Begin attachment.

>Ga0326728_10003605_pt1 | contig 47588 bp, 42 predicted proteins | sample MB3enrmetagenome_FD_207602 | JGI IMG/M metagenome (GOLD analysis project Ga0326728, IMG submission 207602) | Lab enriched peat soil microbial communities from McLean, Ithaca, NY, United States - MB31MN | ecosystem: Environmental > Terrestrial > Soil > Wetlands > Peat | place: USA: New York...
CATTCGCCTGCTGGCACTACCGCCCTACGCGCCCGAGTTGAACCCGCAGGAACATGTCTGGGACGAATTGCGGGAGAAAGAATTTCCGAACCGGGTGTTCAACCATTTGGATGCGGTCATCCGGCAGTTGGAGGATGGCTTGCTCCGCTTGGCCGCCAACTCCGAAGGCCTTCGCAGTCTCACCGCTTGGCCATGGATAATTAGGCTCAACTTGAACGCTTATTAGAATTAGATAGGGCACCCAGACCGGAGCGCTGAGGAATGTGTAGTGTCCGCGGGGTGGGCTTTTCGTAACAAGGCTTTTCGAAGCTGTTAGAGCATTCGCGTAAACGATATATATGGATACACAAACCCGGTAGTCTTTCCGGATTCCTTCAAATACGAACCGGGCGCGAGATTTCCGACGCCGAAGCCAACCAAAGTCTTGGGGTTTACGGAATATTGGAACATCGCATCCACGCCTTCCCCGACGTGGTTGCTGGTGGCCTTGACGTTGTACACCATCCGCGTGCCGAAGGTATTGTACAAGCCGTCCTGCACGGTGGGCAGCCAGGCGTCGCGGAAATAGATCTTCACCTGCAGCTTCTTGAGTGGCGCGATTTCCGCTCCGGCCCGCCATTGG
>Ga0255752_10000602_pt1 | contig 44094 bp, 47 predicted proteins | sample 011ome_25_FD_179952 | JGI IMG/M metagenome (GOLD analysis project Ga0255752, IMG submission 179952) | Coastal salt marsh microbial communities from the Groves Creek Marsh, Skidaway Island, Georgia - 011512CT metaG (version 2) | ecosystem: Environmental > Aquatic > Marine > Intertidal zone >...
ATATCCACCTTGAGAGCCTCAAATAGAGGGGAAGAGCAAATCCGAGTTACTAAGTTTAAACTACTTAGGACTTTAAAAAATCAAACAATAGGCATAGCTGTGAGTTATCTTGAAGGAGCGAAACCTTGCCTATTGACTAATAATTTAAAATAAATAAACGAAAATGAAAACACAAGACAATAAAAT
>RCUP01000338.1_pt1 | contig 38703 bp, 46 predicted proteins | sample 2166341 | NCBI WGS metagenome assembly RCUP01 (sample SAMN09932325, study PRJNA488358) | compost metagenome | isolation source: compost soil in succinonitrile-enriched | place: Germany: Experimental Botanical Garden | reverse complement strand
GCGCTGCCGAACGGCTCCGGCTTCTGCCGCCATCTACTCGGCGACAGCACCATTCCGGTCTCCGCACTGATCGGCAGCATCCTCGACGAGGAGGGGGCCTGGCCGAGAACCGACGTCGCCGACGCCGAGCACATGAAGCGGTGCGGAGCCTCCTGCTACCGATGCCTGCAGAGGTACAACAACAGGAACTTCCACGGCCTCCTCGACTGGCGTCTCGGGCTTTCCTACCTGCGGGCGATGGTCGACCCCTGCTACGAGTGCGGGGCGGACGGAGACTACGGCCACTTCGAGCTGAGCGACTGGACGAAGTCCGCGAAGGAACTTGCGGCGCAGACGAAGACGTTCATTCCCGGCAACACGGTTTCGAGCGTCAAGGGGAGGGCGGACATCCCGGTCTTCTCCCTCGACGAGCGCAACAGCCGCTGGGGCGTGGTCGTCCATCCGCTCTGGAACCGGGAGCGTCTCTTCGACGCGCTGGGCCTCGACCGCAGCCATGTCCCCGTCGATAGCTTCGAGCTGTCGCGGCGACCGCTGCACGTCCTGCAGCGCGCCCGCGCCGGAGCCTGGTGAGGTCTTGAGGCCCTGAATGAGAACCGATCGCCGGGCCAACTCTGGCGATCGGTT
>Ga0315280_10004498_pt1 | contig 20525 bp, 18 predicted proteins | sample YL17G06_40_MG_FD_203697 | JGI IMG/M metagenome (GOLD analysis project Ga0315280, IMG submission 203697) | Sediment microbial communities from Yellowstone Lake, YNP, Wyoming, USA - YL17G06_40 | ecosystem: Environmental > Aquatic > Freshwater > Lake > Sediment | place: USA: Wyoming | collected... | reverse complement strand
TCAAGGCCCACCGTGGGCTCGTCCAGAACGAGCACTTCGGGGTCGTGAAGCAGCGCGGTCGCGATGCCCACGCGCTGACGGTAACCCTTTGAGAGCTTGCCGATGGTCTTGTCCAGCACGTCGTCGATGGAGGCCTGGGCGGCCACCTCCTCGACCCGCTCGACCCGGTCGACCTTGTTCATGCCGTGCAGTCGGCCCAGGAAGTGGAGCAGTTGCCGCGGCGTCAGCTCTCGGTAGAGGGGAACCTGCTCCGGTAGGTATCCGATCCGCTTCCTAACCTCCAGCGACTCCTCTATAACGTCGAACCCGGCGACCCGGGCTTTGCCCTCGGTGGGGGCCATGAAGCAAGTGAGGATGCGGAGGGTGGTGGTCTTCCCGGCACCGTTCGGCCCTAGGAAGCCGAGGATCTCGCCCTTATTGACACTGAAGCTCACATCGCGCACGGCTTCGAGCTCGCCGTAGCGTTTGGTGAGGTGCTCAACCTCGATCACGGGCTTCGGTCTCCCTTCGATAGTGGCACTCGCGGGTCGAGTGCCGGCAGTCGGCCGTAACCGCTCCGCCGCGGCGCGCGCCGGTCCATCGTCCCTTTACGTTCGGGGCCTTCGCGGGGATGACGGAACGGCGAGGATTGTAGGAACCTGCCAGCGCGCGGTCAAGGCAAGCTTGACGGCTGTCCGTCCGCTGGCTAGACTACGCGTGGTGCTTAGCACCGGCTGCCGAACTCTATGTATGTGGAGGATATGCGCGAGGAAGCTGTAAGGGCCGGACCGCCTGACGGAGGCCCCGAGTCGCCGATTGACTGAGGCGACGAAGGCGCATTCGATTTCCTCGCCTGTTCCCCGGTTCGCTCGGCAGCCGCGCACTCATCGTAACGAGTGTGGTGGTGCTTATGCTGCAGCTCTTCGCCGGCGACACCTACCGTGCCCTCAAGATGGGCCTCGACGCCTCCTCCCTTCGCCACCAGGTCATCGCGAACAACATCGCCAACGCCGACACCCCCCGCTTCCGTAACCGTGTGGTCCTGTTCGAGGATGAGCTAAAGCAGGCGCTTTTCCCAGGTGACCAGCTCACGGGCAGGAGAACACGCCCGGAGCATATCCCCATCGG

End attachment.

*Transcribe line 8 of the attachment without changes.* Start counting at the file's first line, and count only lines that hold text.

TCAAGGCCCACCGTGGGCTCGTCCAGAACGAGCACTTCGGGGTCGTGAAGCAGCGCGGTCGCGATGCCCACGCGCTGACGGTAACCCTTTGAGAGCTTGCCGATGGTCTTGTCCAGCACGTCGTCGATGGAGGCCTGGGCGGCCACCTCCTCGACCCGCTCGACCCGGTCGACCTTGTTCATGCCGTGCAGTCGGCCCAGGAAGTGGAGCAGTTGCCGCGGCGTCAGCTCTCGGTAGAGGGGAACCTGCTCCGGTAGGTATCCGATCCGCTTCCTAACCTCCAGCGACTCCTCTATAACGTCGAACCCGGCGACCCGGGCTTTGCCCTCGGTGGGGGCCATGAAGCAAGTGAGGATGCGGAGGGTGGTGGTCTTCCCGGCACCGTTCGGCCCTAGGAAGCCGAGGATCTCGCCCTTATTGACACTGAAGCTCACATCGCGCACGGCTTCGAGCTCGCCGTAGCGTTTGGTGAGGTGCTCAACCTCGATCACGGGCTTCGGTCTCCCTTCGATAGTGGCACTCGCGGGTCGAGTGCCGGCAGTCGGCCGTAACCGCTCCGCCGCGGCGCGCGCCGGTCCATCGTCCCTTTACGTTCGGGGCCTTCGCGGGGATGACGGAACGGCGAGGATTGTAGGAACCTGCCAGCGCGCGGTCAAGGCAAGCTTGACGGCTGTCCGTCCGCTGGCTAGACTACGCGTGGTGCTTAGCACCGGCTGCCGAACTCTATGTATGTGGAGGATATGCGCGAGGAAGCTGTAAGGGCCGGACCGCCTGACGGAGGCCCCGAGTCGCCGATTGACTGAGGCGACGAAGGCGCATTCGATTTCCTCGCCTGTTCCCCGGTTCGCTCGGCAGCCGCGCACTCATCGTAACGAGTGTGGTGGTGCTTATGCTGCAGCTCTTCGCCGGCGACACCTACCGTGCCCTCAAGATGGGCCTCGACGCCTCCTCCCTTCGCCACCAGGTCATCGCGAACAACATCGCCAACGCCGACACCCCCCGCTTCCGTAACCGTGTGGTCCTGTTCGAGGATGAGCTAAAGCAGGCGCTTTTCCCAGGTGACCAGCTCACGGGCAGGAGAACACGCCCGGAGCATATCCCCATCGG